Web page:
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Passover celebration starts

Eight-day holiday marks the journey of the Israelites out of Egypt

Posted: April 9, 2009 12:01 a.m.
Updated: April 9, 2009 4:55 a.m.
As the sun made its exit last night, its setting marked the beginning of Passover for the Jewish community.

Passover is celebrated in Jewish homes to commemorate the Exodus from Egypt by the Israelites and their liberation from slavery.

"Passover is really when Judaism as a religion began," Rabbi Ira Rosenfeld said of Congregation Beth Shalom said. "That is the moment we became a religious nation. It's the biggest holiday."

"This is the first time in history where slaves became free people," said Rabbi Jay Levy of Temple Or Emet. "Back then, if you were born a slave, you died a slave. If you were born a Pharaoh, you died a Pharaoh. It defined who you were and what you could do. The Jews escaping from slavery upset the apple cart, forever."

The holiday is a great opportunity for the Jewish community to stop and think of what life was like, what it could have been, and how lucky they are now, Levy said.

People celebrate the eight-day-long holiday in a variety of ways, but most open up their homes and hearts to those who feel like outsiders.

Local Santa Clarita temples organize community seders, ritualized dinners that are open to everyone, Jewish or not.

"We know what's its like to be strangers in a strange land," Rosenfeld said. "We like to invite others and make them feel welcome."

Rosenfeld recognized that people feel like outsiders sometimes, "whether you're the new kid in school, the only guy in a group of a bunch of girls, or even the son or daughter of a Rabbi."

"One of the best interpretations (of Passover) is to make everyone feel honored and respected," he said.

"Passover is not only a chance for Jews to celebrate," Levy said, "but everyone should celebrate it. It's a story that is common to all people."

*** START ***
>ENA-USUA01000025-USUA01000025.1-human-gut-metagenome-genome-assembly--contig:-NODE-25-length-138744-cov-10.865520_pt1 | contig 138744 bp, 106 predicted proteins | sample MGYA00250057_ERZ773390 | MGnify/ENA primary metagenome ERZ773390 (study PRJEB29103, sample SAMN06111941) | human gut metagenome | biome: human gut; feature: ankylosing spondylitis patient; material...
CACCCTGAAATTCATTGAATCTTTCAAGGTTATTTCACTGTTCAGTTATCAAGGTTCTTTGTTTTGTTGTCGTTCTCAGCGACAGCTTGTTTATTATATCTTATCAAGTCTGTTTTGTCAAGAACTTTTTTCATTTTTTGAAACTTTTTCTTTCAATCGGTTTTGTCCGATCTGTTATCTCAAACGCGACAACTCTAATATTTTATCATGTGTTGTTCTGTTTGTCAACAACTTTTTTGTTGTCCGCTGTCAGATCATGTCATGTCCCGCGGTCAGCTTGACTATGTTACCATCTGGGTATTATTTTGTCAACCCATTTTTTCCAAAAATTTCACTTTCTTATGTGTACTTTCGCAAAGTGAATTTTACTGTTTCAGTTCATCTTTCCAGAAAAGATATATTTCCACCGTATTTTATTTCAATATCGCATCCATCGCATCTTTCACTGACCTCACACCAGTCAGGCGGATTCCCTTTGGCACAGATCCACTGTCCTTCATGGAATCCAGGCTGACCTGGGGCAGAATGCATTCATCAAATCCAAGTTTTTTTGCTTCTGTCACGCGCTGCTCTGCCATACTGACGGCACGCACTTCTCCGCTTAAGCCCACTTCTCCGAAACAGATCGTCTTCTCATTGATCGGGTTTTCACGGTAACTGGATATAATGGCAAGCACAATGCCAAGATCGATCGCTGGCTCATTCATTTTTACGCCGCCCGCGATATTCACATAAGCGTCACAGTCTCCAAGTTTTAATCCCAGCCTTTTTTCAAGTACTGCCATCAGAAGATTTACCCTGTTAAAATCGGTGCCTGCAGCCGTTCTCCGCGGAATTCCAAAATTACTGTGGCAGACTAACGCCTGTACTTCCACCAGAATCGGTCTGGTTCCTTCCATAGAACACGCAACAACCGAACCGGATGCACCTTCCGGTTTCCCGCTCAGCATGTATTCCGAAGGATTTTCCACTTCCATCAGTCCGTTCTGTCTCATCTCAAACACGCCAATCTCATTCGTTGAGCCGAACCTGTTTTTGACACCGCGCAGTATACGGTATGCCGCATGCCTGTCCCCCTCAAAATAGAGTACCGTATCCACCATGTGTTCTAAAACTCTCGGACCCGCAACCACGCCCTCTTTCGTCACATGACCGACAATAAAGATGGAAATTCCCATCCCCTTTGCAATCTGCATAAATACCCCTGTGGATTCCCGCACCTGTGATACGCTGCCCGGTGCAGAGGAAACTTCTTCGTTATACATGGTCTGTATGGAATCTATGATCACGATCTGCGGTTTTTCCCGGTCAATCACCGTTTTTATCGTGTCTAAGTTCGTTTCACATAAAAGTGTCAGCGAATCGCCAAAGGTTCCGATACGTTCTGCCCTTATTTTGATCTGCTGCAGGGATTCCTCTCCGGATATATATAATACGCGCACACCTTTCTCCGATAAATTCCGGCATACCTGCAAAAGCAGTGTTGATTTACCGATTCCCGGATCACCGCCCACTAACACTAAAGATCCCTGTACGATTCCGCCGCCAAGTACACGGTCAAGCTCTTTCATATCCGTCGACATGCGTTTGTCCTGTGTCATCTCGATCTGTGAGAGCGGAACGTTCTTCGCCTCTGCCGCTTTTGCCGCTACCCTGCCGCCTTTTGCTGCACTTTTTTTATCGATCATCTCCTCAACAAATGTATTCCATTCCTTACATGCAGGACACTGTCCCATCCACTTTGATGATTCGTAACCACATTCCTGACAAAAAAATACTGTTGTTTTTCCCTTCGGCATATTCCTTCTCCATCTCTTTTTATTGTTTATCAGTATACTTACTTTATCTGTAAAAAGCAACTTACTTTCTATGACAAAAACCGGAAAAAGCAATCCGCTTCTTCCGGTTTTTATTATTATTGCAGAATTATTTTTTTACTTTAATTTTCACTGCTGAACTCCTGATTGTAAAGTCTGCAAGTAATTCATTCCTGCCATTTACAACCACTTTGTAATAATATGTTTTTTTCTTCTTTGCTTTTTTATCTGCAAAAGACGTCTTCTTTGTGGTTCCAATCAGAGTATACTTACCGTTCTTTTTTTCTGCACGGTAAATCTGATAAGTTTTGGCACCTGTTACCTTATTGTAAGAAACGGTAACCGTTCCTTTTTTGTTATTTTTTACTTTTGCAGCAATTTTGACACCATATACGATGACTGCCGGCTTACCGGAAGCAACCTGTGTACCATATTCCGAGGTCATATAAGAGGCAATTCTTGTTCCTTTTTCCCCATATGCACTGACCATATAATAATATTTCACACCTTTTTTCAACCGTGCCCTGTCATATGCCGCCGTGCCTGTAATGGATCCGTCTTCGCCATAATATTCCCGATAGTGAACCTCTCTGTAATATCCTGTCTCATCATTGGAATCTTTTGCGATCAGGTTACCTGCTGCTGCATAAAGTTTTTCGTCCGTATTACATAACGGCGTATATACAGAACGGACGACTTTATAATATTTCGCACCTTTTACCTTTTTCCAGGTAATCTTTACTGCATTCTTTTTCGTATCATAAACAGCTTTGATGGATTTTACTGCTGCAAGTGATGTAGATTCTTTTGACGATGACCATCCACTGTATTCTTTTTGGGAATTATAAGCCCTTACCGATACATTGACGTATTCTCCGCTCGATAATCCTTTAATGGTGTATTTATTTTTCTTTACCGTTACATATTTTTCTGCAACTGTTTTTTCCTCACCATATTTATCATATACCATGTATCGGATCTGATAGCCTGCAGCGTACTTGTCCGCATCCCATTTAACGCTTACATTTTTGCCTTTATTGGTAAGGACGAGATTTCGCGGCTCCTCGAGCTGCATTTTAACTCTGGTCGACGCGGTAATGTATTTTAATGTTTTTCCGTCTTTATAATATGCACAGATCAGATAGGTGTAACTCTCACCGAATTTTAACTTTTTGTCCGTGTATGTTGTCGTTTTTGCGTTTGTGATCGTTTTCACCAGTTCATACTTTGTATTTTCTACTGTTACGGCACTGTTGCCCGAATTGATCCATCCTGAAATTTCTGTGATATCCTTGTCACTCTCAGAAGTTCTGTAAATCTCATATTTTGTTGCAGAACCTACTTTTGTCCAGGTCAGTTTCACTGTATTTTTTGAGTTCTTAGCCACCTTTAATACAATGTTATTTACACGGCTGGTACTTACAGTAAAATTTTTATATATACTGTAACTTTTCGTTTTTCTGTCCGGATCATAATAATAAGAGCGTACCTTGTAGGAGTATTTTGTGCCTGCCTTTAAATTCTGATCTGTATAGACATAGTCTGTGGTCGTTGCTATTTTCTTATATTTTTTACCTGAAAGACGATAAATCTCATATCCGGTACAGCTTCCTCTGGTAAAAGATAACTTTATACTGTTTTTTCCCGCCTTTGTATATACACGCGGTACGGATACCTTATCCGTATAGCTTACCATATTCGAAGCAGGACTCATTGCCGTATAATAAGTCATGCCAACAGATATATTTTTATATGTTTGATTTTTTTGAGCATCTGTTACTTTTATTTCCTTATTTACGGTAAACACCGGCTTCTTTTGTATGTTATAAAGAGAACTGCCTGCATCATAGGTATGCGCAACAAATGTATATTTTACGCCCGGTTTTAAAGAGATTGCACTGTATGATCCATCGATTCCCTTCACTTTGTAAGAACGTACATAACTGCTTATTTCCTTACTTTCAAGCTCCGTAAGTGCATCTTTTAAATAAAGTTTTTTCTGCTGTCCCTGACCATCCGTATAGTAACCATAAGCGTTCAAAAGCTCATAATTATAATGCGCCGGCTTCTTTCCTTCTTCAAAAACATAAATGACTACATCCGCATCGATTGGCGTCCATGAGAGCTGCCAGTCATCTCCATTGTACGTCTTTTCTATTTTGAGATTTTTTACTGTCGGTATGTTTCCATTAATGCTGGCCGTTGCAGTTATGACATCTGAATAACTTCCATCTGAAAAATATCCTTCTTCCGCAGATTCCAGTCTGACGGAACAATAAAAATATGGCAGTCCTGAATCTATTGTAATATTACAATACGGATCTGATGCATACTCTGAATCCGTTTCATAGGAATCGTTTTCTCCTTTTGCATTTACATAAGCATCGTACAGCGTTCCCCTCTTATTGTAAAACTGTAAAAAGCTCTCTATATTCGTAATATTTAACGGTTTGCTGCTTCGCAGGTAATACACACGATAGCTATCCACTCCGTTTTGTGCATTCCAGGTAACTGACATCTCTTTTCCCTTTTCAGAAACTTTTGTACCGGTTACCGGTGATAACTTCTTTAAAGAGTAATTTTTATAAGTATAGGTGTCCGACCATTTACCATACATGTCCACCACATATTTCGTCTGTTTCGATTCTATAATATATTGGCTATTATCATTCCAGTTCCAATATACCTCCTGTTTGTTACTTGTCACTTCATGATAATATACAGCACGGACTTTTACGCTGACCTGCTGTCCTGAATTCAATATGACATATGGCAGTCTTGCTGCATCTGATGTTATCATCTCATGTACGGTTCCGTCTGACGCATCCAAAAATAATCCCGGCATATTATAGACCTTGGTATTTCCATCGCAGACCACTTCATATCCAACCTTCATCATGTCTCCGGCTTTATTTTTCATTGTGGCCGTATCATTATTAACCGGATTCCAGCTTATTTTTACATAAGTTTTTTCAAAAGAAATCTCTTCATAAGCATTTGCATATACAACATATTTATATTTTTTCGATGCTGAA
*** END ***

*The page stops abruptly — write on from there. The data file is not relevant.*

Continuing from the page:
The Haggadah, the text depicting the order of the Passover Seder, says "all who are hungry, come and eat," Levy said. Inviting others to join is part of the celebration.

The celebratory dinner is symbolic and each of its 15 steps has a specific purpose.

"We are taught to observe the holiday but also experience the slavery and then be free," Rosenfeld said. "Along the way we dip a vegetable in salt water and eat it to symbolize the tears of slavery. We also eat a bitter vegetable, a horseradish, to symbolize the bitterness of slavery."

"The only obligation is to participate," Levy said. "It's not just watching the Rabbi talk. We eat, we sing, we ask questions. Kids and adults are involved."

The Exodus story is told in the present tense, making it relevant to today's struggles, Levy said.

"We are all slaves in certain ways," he said. "Slaves to things outside of us, whether it is fear or procrastination ... we all deal with these things. Even me.

"We all need to cross over the horizon and reach the promise land today too, not only the way they did back then."

Or Emet will host its community Seder tonight at 6 p.m. at the Northridge Point Recreation Center. Call (661) 253-0596 for more information. Congregation Beth Shalom will host its community Seder tonight at 5:30 p.m. in its synagogue. Call (661) 254-2411.


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